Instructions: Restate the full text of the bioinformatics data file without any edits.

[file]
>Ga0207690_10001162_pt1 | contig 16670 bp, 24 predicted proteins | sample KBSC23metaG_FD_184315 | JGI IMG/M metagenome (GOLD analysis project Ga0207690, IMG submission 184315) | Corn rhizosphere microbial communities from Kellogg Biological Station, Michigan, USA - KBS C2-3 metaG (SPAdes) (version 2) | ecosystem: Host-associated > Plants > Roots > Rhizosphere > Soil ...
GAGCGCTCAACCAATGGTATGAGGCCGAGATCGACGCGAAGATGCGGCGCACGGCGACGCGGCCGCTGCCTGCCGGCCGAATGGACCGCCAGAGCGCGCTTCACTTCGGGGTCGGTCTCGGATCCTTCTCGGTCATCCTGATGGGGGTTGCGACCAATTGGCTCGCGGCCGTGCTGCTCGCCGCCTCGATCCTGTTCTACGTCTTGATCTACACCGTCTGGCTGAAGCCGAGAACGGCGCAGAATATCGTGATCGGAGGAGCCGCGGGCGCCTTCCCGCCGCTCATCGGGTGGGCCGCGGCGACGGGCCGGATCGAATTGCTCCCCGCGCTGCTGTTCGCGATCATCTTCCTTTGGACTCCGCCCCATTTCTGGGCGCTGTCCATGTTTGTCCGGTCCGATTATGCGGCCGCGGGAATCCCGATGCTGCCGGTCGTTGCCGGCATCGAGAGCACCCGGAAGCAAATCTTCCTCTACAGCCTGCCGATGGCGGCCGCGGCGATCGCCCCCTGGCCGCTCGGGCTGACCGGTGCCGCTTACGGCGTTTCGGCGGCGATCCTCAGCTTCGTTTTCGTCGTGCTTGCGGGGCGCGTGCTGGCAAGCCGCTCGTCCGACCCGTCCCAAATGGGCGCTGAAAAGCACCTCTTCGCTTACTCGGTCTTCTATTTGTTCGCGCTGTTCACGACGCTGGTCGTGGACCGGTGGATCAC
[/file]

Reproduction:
>Ga0207690_10001162_pt1 | contig 16670 bp, 24 predicted proteins | sample KBSC23metaG_FD_184315 | JGI IMG/M metagenome (GOLD analysis project Ga0207690, IMG submission 184315) | Corn rhizosphere microbial communities from Kellogg Biological Station, Michigan, USA - KBS C2-3 metaG (SPAdes) (version 2) | ecosystem: Host-associated > Plants > Roots > Rhizosphere > Soil ...
GAGCGCTCAACCAATGGTATGAGGCCGAGATCGACGCGAAGATGCGGCGCACGGCGACGCGGCCGCTGCCTGCCGGCCGAATGGACCGCCAGAGCGCGCTTCACTTCGGGGTCGGTCTCGGATCCTTCTCGGTCATCCTGATGGGGGTTGCGACCAATTGGCTCGCGGCCGTGCTGCTCGCCGCCTCGATCCTGTTCTACGTCTTGATCTACACCGTCTGGCTGAAGCCGAGAACGGCGCAGAATATCGTGATCGGAGGAGCCGCGGGCGCCTTCCCGCCGCTCATCGGGTGGGCCGCGGCGACGGGCCGGATCGAATTGCTCCCCGCGCTGCTGTTCGCGATCATCTTCCTTTGGACTCCGCCCCATTTCTGGGCGCTGTCCATGTTTGTCCGGTCCGATTATGCGGCCGCGGGAATCCCGATGCTGCCGGTCGTTGCCGGCATCGAGAGCACCCGGAAGCAAATCTTCCTCTACAGCCTGCCGATGGCGGCCGCGGCGATCGCCCCCTGGCCGCTCGGGCTGACCGGTGCCGCTTACGGCGTTTCGGCGGCGATCCTCAGCTTCGTTTTCGTCGTGCTTGCGGGGCGCGTGCTGGCAAGCCGCTCGTCCGACCCGTCCCAAATGGGCGCTGAAAAGCACCTCTTCGCTTACTCGGTCTTCTATTTGTTCGCGCTGTTCACGACGCTGGTCGTGGACCGGTGGATCAC